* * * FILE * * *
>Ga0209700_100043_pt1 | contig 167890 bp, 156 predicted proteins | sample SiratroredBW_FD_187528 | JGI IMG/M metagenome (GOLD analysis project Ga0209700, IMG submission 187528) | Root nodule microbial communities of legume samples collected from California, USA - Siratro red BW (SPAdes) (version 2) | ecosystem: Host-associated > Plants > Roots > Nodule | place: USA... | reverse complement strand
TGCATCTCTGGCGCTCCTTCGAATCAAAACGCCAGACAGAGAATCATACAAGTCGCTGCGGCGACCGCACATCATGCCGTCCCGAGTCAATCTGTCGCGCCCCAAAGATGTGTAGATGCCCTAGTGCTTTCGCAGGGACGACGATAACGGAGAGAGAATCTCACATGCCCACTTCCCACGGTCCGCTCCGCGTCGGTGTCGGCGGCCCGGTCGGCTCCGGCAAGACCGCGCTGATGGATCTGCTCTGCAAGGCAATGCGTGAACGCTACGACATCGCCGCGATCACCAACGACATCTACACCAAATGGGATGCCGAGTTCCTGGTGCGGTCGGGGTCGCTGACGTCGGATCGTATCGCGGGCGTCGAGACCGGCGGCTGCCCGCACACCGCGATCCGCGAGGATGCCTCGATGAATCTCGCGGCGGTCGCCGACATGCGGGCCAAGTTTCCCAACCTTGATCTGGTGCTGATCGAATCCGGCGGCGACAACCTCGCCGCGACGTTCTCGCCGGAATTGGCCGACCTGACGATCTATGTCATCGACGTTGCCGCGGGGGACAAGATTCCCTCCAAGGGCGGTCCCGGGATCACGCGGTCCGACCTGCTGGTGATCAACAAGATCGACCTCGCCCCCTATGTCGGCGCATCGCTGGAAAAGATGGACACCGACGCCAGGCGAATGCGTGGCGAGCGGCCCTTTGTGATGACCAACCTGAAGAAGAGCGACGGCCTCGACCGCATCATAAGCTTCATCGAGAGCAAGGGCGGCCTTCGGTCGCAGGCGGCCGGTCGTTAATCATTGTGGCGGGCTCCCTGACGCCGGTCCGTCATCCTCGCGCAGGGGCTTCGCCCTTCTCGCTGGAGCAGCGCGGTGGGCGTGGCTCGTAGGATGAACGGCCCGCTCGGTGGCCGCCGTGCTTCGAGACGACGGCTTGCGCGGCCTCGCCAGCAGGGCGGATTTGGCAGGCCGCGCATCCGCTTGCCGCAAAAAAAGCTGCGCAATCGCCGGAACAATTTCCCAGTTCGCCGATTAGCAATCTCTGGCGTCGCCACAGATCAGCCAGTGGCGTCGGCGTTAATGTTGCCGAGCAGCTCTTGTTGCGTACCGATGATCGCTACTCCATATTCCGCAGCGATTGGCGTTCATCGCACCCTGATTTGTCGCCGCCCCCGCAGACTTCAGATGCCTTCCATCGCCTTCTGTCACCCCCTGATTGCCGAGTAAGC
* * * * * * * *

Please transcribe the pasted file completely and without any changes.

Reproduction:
>Ga0209700_100043_pt1 | contig 167890 bp, 156 predicted proteins | sample SiratroredBW_FD_187528 | JGI IMG/M metagenome (GOLD analysis project Ga0209700, IMG submission 187528) | Root nodule microbial communities of legume samples collected from California, USA - Siratro red BW (SPAdes) (version 2) | ecosystem: Host-associated > Plants > Roots > Nodule | place: USA... | reverse complement strand
TGCATCTCTGGCGCTCCTTCGAATCAAAACGCCAGACAGAGAATCATACAAGTCGCTGCGGCGACCGCACATCATGCCGTCCCGAGTCAATCTGTCGCGCCCCAAAGATGTGTAGATGCCCTAGTGCTTTCGCAGGGACGACGATAACGGAGAGAGAATCTCACATGCCCACTTCCCACGGTCCGCTCCGCGTCGGTGTCGGCGGCCCGGTCGGCTCCGGCAAGACCGCGCTGATGGATCTGCTCTGCAAGGCAATGCGTGAACGCTACGACATCGCCGCGATCACCAACGACATCTACACCAAATGGGATGCCGAGTTCCTGGTGCGGTCGGGGTCGCTGACGTCGGATCGTATCGCGGGCGTCGAGACCGGCGGCTGCCCGCACACCGCGATCCGCGAGGATGCCTCGATGAATCTCGCGGCGGTCGCCGACATGCGGGCCAAGTTTCCCAACCTTGATCTGGTGCTGATCGAATCCGGCGGCGACAACCTCGCCGCGACGTTCTCGCCGGAATTGGCCGACCTGACGATCTATGTCATCGACGTTGCCGCGGGGGACAAGATTCCCTCCAAGGGCGGTCCCGGGATCACGCGGTCCGACCTGCTGGTGATCAACAAGATCGACCTCGCCCCCTATGTCGGCGCATCGCTGGAAAAGATGGACACCGACGCCAGGCGAATGCGTGGCGAGCGGCCCTTTGTGATGACCAACCTGAAGAAGAGCGACGGCCTCGACCGCATCATAAGCTTCATCGAGAGCAAGGGCGGCCTTCGGTCGCAGGCGGCCGGTCGTTAATCATTGTGGCGGGCTCCCTGACGCCGGTCCGTCATCCTCGCGCAGGGGCTTCGCCCTTCTCGCTGGAGCAGCGCGGTGGGCGTGGCTCGTAGGATGAACGGCCCGCTCGGTGGCCGCCGTGCTTCGAGACGACGGCTTGCGCGGCCTCGCCAGCAGGGCGGATTTGGCAGGCCGCGCATCCGCTTGCCGCAAAAAAAGCTGCGCAATCGCCGGAACAATTTCCCAGTTCGCCGATTAGCAATCTCTGGCGTCGCCACAGATCAGCCAGTGGCGTCGGCGTTAATGTTGCCGAGCAGCTCTTGTTGCGTACCGATGATCGCTACTCCATATTCCGCAGCGATTGGCGTTCATCGCACCCTGATTTGTCGCCGCCCCCGCAGACTTCAGATGCCTTCCATCGCCTTCTGTCACCCCCTGATTGCCGAGTAAGC